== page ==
Many Muslim communities across the country remain on high alert in the wake of religiously motivated attacks and have been deterred from speaking out through fear-mongering tactics. While in recent years, incidents of anti-Muslim sentiments have flared up sporadically, it is important to note that in the wake of such violence, many Buddhist monks and those of the Buddhist faith have offered food and security. One such example is U Ponnanda, the sayadaw of the Thirimingalar Mansu Monastery who welcomed refugees fleeing Lashio after a rumor that a Buddhist woman had been set alight by a Muslim man sent mobs burning Muslim-operated businesses and torching homes in May 2013. In November 2015 in Mandalay, U Uttara, a monk at the Myawady Mingyi monastery, spoke out against Ma Ba Tha’s messaging stating, “The aim of Buddhism is to benefit humans. The teachings of the Buddha were about peace, not about fighting.” These spaces of support and solidarity need to be shared more often to demonstrate alternative discourses that Buddhism is taking to promote equality within different religious sectors.

“The aim of Buddhism is to benefit humans. The teachings of the Buddha were about peace, not about fighting.”

As anti-Muslim sentiment undermines prospects for peace in the country, ultra-nationalism and religious intolerance must be curbed through state efforts to address hate crime immediately and hold accountable those who incite violence. In addition, the voices of monks and religious figureheads coming together to support victims of hate crime must be amplified to demonstrate that Ma Ba Tha does not represent all Buddhists in the country. It is vital in these times of religious and ethnic tensions that freedom of religion is protected, that the rule of law is applied, and stronger, proactive efforts are made towards promoting harmony in Myanmar’s religiously diverse society.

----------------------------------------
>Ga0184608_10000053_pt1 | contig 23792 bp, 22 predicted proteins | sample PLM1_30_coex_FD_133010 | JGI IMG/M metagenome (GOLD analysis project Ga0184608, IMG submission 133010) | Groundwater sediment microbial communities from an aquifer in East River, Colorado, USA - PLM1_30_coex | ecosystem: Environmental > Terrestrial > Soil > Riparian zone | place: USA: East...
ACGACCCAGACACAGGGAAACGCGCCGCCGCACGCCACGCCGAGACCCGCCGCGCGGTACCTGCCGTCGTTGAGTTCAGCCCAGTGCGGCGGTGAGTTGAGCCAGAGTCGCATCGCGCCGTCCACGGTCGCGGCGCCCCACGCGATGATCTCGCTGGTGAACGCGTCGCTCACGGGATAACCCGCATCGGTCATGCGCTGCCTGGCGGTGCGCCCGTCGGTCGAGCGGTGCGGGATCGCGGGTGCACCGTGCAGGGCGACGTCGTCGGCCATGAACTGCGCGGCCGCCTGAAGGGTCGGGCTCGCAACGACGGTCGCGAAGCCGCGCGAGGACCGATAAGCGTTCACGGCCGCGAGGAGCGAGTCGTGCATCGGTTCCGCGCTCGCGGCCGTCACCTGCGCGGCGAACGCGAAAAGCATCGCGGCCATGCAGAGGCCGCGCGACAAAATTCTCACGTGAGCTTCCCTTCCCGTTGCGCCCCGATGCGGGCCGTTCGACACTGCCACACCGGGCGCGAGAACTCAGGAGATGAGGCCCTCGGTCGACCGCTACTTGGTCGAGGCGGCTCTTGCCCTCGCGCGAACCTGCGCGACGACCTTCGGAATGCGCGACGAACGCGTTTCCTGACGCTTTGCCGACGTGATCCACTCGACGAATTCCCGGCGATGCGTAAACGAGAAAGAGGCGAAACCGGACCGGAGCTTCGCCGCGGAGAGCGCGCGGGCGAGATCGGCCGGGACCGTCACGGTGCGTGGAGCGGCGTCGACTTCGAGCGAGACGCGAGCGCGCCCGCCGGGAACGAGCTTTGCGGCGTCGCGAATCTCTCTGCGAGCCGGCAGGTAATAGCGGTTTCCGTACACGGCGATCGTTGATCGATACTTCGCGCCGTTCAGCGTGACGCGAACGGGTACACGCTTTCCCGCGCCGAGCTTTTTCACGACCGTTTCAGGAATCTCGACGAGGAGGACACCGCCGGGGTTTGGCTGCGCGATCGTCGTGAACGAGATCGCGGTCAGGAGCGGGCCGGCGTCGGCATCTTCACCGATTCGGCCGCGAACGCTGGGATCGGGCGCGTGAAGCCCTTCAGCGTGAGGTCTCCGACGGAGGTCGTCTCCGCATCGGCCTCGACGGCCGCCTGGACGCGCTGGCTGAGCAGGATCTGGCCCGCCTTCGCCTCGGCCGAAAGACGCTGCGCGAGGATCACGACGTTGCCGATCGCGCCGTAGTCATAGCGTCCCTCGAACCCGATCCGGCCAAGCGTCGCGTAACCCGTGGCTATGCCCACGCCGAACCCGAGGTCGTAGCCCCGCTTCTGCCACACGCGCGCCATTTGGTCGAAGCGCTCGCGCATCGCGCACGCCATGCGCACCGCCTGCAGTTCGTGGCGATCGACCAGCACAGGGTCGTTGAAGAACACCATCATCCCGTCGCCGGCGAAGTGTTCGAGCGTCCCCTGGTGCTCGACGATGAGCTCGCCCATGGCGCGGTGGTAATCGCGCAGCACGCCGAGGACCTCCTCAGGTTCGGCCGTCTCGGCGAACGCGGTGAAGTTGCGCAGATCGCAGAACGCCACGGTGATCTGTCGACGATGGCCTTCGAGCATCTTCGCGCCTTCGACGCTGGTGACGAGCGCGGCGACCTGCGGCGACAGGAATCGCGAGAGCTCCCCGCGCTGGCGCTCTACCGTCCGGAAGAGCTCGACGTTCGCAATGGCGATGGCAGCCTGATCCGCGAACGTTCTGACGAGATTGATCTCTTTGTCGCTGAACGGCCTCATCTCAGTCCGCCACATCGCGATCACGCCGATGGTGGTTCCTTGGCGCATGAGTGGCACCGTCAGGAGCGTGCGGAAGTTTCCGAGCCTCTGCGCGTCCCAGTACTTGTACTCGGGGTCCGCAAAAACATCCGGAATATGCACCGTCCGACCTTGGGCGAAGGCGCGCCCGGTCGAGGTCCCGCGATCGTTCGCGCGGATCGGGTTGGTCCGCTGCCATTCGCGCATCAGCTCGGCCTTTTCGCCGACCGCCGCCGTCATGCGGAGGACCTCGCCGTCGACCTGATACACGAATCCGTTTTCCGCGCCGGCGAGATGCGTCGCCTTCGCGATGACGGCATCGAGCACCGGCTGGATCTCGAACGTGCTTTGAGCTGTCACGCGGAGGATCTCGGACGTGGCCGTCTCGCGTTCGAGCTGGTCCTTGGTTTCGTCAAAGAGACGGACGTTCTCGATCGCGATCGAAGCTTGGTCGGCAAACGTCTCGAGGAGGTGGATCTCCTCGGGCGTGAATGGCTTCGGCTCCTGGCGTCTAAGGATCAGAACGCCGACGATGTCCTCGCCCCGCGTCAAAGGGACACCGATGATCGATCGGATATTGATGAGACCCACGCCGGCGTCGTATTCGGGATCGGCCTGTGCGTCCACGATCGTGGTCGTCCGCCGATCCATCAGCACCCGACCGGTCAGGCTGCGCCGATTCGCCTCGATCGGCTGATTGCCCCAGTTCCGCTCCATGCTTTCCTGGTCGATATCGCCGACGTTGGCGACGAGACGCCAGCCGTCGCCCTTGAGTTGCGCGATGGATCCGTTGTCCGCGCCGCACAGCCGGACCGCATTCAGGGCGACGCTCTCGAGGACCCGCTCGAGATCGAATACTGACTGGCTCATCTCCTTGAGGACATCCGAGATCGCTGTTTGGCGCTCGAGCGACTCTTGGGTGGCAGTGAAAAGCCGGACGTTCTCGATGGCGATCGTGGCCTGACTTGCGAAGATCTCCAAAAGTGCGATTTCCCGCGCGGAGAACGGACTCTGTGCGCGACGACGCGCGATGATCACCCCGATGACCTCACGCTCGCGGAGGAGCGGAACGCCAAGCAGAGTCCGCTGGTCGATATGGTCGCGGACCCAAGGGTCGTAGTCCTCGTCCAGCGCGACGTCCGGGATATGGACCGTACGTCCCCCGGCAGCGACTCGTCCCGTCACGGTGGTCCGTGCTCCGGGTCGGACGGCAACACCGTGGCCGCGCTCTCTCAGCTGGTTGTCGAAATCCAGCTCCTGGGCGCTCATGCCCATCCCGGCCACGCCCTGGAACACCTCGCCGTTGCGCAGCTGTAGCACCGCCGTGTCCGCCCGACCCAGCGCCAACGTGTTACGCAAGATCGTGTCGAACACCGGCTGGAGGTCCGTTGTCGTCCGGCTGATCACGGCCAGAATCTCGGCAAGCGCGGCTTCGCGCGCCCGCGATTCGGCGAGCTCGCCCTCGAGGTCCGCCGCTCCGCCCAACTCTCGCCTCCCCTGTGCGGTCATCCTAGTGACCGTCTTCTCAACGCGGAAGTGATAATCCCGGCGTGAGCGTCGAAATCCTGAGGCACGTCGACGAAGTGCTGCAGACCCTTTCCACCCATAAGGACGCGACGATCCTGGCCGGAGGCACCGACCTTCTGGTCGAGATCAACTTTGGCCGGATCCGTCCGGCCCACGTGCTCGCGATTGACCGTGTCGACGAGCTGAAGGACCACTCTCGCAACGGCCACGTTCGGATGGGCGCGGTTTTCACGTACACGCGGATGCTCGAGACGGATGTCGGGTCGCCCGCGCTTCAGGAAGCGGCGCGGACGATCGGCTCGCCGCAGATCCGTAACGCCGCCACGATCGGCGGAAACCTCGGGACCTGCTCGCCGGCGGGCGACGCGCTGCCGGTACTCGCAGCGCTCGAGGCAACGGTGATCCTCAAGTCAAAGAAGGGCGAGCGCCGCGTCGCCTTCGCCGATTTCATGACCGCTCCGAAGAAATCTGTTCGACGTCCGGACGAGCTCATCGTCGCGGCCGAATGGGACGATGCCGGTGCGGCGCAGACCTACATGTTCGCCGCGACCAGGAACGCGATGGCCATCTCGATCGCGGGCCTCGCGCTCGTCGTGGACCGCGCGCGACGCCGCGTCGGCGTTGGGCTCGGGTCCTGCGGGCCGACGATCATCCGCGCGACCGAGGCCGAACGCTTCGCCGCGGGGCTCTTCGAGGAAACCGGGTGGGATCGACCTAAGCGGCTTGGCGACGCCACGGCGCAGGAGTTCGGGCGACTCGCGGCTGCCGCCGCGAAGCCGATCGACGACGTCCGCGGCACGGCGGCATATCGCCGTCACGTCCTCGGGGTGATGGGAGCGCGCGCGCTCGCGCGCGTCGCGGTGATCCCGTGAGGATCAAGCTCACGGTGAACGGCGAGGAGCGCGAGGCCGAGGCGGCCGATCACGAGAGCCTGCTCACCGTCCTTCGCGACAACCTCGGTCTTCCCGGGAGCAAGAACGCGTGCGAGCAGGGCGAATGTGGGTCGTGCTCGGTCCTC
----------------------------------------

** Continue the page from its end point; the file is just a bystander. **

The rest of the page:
[1] One year following the 1988 pro-democracy uprising, the former military junta changed the country’s name from Burma to Myanmar overnight. Progressive Voice uses the term ‘Myanmar’ in acknowledgement that most people of the country use this term. However, the deception of inclusiveness and the historical process of coercion by the former State Peace and Development Council military regime into usage of ‘Myanmar’ rather than ‘Burma’ without the consent of the people is recognized and not forgotten. Thus, under certain circumstances, ‘Burma’ is used.

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Progressive Voice is a participatory, rights-based policy research and advocacy organization that was born out of Burma Partnership. Burma Partnership officially ended its work on October 10, 2016 transitioning to a rights-based policy research and advocacy organization called Progressive Voice. For further information, please see our press release “Burma Partnership Celebrates Continuing Regional Solidarity for Burma and Embraces the Work Ahead for Progressive Voice.”